Welcome to Marwen

Directed by Robert Zemeckis Publishing House: Universal Pictures Released: 12.21.18 Review by | December 20, 2018 at 6:00 PM
6

Basically: Dramatization of the 2010 documentary Marwencol with a lot of CG dolls.

I went into this movie pretty blind. All I knew about Welcome to Marwen is that some well-known actors were playing dolls. I thought it might be a new version of Small Soldiers or maybe an action figure Toy Story with actor likenesses. Man, was I far off. I never knew there was a documentary called Marwencol, which inspired this film, before walking into the theater but now I am curious.

Welcome to Marwen stars Steve Carell as Mark Hogancamp, a man who was the victim of a violent assault because he liked wearing women’s heels. Mark copes with the trauma of his attack by making up a fictional town called Marwen using dolls and models. This town is set in WWII, where a doll named Cap’n Hogie, modeled on Mark himself, lives with female dolls based on all the women in his life. Hogie is a soldier who fights Nazi dolls based on the men who attacked Mark.

Photo © 2018 - Universal Pictures

The bulk of Welcome to Marwen is the back and forth between Mark’s time in the real world and the imaginary Marwen where he goes to cope with stresses in his life. This is where the movie’s main issues really begin. The film spends so much time in Marwen that we don’t develop a solid connection with Mark. The story tries to use certain dolls as an allegory for his pain and allude to things that simply never land because you’re sitting there watching this weird substory of Cap’n Hogie. It makes you wonder: Why should I care about Hogie or Mark?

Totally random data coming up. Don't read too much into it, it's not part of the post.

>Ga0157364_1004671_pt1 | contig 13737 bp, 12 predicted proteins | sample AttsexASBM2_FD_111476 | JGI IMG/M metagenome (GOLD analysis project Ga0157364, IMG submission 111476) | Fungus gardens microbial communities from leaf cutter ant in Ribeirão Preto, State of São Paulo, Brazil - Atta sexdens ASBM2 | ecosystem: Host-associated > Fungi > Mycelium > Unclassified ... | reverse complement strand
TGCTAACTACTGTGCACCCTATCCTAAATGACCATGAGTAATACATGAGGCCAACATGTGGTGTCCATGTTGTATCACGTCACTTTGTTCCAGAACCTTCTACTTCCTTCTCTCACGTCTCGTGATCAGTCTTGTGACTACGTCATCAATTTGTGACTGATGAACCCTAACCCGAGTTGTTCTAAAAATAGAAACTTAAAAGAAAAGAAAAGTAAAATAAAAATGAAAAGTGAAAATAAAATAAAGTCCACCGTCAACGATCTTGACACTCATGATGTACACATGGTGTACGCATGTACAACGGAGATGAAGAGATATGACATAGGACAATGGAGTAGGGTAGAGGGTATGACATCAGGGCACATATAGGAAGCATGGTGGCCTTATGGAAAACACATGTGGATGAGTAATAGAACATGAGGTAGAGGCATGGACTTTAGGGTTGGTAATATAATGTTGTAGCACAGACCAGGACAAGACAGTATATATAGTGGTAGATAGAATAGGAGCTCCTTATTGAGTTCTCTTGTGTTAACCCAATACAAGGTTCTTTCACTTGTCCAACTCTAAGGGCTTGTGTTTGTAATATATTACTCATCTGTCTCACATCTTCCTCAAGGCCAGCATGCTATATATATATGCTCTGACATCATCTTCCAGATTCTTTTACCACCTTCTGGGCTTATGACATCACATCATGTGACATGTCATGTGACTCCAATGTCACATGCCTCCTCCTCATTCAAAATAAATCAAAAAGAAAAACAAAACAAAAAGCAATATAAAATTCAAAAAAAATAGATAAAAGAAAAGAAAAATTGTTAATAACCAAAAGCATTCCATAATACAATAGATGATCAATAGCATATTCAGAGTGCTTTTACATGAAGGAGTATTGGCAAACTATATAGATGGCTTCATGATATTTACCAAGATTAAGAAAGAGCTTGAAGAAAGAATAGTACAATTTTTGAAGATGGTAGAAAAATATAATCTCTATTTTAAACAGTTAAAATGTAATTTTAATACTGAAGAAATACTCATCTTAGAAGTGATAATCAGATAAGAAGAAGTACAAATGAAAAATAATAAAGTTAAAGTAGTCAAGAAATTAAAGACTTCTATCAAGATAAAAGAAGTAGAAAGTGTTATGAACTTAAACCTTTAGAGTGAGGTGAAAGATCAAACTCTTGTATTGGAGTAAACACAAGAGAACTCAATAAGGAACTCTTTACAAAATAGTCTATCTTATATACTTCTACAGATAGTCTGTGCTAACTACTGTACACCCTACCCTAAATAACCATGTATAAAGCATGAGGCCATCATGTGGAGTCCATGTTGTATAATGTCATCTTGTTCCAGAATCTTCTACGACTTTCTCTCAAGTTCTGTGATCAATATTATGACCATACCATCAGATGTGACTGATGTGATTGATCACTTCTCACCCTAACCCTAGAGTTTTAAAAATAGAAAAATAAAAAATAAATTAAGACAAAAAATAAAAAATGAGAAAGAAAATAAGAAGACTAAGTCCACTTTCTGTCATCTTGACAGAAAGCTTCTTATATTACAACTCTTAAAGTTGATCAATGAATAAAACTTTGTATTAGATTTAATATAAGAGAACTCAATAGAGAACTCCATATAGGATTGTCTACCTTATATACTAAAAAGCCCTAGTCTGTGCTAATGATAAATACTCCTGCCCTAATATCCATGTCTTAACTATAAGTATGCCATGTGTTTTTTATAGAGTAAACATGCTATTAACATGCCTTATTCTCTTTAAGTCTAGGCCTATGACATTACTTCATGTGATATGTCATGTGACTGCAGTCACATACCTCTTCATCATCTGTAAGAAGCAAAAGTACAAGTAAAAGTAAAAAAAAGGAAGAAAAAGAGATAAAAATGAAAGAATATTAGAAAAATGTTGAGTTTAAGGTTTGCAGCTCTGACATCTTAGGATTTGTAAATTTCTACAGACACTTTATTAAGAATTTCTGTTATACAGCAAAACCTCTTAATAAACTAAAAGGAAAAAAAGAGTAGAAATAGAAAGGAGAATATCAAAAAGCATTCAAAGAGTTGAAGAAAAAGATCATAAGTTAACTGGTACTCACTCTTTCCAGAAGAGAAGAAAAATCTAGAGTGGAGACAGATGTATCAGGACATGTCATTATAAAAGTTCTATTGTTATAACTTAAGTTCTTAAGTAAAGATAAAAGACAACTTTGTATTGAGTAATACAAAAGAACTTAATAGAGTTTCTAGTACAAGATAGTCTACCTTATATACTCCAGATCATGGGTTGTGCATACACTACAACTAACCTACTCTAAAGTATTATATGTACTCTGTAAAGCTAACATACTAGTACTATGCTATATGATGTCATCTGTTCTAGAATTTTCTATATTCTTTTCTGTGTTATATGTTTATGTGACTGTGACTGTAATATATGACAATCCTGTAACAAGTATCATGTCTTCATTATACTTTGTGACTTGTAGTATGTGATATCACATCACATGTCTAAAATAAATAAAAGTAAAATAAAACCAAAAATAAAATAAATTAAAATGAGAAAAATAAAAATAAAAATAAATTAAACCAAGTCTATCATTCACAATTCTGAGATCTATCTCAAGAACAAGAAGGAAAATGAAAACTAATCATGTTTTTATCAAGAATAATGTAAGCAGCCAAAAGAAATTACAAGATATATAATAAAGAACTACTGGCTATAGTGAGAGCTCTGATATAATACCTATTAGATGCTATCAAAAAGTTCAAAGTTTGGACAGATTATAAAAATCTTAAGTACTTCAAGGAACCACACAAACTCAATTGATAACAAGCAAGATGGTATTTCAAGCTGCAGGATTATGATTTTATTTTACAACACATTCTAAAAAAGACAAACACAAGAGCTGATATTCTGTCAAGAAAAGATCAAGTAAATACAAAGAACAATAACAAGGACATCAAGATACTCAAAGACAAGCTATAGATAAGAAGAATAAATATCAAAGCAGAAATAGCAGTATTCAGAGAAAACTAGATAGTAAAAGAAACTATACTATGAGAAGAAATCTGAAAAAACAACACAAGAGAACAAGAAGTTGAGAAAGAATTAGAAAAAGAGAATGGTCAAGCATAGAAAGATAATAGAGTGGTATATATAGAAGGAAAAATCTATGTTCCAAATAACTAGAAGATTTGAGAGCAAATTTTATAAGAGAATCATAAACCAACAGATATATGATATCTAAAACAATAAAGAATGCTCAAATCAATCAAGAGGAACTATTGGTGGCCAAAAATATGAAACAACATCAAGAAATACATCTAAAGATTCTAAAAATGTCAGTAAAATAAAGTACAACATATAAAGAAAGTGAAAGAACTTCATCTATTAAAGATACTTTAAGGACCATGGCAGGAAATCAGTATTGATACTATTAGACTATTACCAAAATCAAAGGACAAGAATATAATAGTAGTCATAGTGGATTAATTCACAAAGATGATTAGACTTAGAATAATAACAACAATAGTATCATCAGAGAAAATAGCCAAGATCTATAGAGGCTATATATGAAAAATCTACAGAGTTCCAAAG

Director Robert Zemeckis seems to be much more interested in the CG performance of the movie than the real world scenes, making it hard for the viewer to gain interest. Most of the performances by Janelle Monaé and Gwendoline Christie are as dolls, not their human counterparts, except for very short scenes. This makes you think there is more development that didn’t make the final cut and this hurts the story because some background would help to add context and understanding of Mark’s journey.

Photo © 2018 - Universal Pictures

As such an experienced director, Zemeckis does a good job with the camera and effectively builds up certain emotions in the viewer at times. But because these scenes are so few and far between it feels like he’s trying to manipulate the viewer. He also puts in an Easter egg of his previous work that feels very forced. It’s an eye-roll worthy scene.

Welcome to Marwen wants to be so much more and Steve Carell gives a really good performance but the movie falls apart by not knowing itself or the source material. This is something I can tell even without seeing the documentary. It might’ve been more successful if Zemeckis had made an animated film of the imaginary world Mark, with the real world being a reveal at the end. It feels like that was what they really wanted to make in the first place.

In the End: Welcome to Marwen is a disjointed yet well-meaning movie, although you’d most likely be better served finding the original documentary.